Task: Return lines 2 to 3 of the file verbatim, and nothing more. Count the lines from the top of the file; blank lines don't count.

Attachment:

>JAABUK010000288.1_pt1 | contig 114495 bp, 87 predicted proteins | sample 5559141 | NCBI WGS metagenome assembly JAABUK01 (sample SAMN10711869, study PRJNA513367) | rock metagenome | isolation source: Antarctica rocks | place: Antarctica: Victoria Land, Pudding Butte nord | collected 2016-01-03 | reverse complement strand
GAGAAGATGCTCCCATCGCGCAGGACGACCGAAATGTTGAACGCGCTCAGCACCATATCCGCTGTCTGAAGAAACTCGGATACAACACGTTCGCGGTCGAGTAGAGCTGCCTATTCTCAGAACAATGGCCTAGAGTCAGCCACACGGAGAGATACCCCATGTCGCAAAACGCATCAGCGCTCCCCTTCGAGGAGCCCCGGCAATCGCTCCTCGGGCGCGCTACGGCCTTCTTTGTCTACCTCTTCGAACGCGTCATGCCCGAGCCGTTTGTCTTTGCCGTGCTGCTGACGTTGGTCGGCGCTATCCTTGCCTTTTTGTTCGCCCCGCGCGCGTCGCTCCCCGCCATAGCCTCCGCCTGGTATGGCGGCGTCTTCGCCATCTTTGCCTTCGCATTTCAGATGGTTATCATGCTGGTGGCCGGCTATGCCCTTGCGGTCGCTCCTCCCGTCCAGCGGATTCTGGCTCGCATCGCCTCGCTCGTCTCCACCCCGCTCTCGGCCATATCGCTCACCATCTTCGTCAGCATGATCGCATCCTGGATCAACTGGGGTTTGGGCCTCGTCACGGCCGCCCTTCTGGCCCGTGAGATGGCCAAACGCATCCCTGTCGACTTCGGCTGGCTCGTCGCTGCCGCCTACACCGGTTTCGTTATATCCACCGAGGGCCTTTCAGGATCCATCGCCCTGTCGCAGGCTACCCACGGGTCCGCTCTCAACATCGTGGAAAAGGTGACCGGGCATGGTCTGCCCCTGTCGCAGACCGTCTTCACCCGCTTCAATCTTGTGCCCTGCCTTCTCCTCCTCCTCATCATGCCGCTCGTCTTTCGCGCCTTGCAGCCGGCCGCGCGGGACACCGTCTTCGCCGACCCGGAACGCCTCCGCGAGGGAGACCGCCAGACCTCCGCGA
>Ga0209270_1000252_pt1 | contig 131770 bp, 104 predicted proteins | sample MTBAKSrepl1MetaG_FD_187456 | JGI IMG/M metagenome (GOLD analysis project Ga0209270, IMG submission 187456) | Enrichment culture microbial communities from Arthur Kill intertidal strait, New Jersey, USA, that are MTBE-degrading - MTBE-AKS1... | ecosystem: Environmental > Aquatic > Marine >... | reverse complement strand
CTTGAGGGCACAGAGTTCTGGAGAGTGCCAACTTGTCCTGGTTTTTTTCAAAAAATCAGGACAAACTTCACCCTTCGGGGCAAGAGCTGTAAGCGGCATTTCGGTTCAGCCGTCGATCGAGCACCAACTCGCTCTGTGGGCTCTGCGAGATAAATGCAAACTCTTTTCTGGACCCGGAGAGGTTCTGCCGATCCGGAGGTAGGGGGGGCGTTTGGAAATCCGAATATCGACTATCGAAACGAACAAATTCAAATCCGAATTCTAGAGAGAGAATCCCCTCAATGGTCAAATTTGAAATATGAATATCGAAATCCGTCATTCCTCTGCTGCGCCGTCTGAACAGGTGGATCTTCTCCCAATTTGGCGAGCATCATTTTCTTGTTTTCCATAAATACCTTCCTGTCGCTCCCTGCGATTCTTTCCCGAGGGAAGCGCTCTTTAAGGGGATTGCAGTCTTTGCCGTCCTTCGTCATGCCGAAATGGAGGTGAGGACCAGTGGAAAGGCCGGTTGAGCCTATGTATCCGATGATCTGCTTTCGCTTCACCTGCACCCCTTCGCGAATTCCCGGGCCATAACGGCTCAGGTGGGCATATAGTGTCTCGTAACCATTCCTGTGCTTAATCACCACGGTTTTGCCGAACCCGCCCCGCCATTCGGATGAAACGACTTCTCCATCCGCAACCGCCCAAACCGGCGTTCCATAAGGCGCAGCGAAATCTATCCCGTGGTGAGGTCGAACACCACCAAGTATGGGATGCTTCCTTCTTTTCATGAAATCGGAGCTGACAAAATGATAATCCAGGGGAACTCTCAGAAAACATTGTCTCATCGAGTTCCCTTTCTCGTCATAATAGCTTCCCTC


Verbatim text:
GAGAAGATGCTCCCATCGCGCAGGACGACCGAAATGTTGAACGCGCTCAGCACCATATCCGCTGTCTGAAGAAACTCGGATACAACACGTTCGCGGTCGAGTAGAGCTGCCTATTCTCAGAACAATGGCCTAGAGTCAGCCACACGGAGAGATACCCCATGTCGCAAAACGCATCAGCGCTCCCCTTCGAGGAGCCCCGGCAATCGCTCCTCGGGCGCGCTACGGCCTTCTTTGTCTACCTCTTCGAACGCGTCATGCCCGAGCCGTTTGTCTTTGCCGTGCTGCTGACGTTGGTCGGCGCTATCCTTGCCTTTTTGTTCGCCCCGCGCGCGTCGCTCCCCGCCATAGCCTCCGCCTGGTATGGCGGCGTCTTCGCCATCTTTGCCTTCGCATTTCAGATGGTTATCATGCTGGTGGCCGGCTATGCCCTTGCGGTCGCTCCTCCCGTCCAGCGGATTCTGGCTCGCATCGCCTCGCTCGTCTCCACCCCGCTCTCGGCCATATCGCTCACCATCTTCGTCAGCATGATCGCATCCTGGATCAACTGGGGTTTGGGCCTCGTCACGGCCGCCCTTCTGGCCCGTGAGATGGCCAAACGCATCCCTGTCGACTTCGGCTGGCTCGTCGCTGCCGCCTACACCGGTTTCGTTATATCCACCGAGGGCCTTTCAGGATCCATCGCCCTGTCGCAGGCTACCCACGGGTCCGCTCTCAACATCGTGGAAAAGGTGACCGGGCATGGTCTGCCCCTGTCGCAGACCGTCTTCACCCGCTTCAATCTTGTGCCCTGCCTTCTCCTCCTCCTCATCATGCCGCTCGTCTTTCGCGCCTTGCAGCCGGCCGCGCGGGACACCGTCTTCGCCGACCCGGAACGCCTCCGCGAGGGAGACCGCCAGACCTCCGCGA
>Ga0209270_1000252_pt1 | contig 131770 bp, 104 predicted proteins | sample MTBAKSrepl1MetaG_FD_187456 | JGI IMG/M metagenome (GOLD analysis project Ga0209270, IMG submission 187456) | Enrichment culture microbial communities from Arthur Kill intertidal strait, New Jersey, USA, that are MTBE-degrading - MTBE-AKS1... | ecosystem: Environmental > Aquatic > Marine >... | reverse complement strand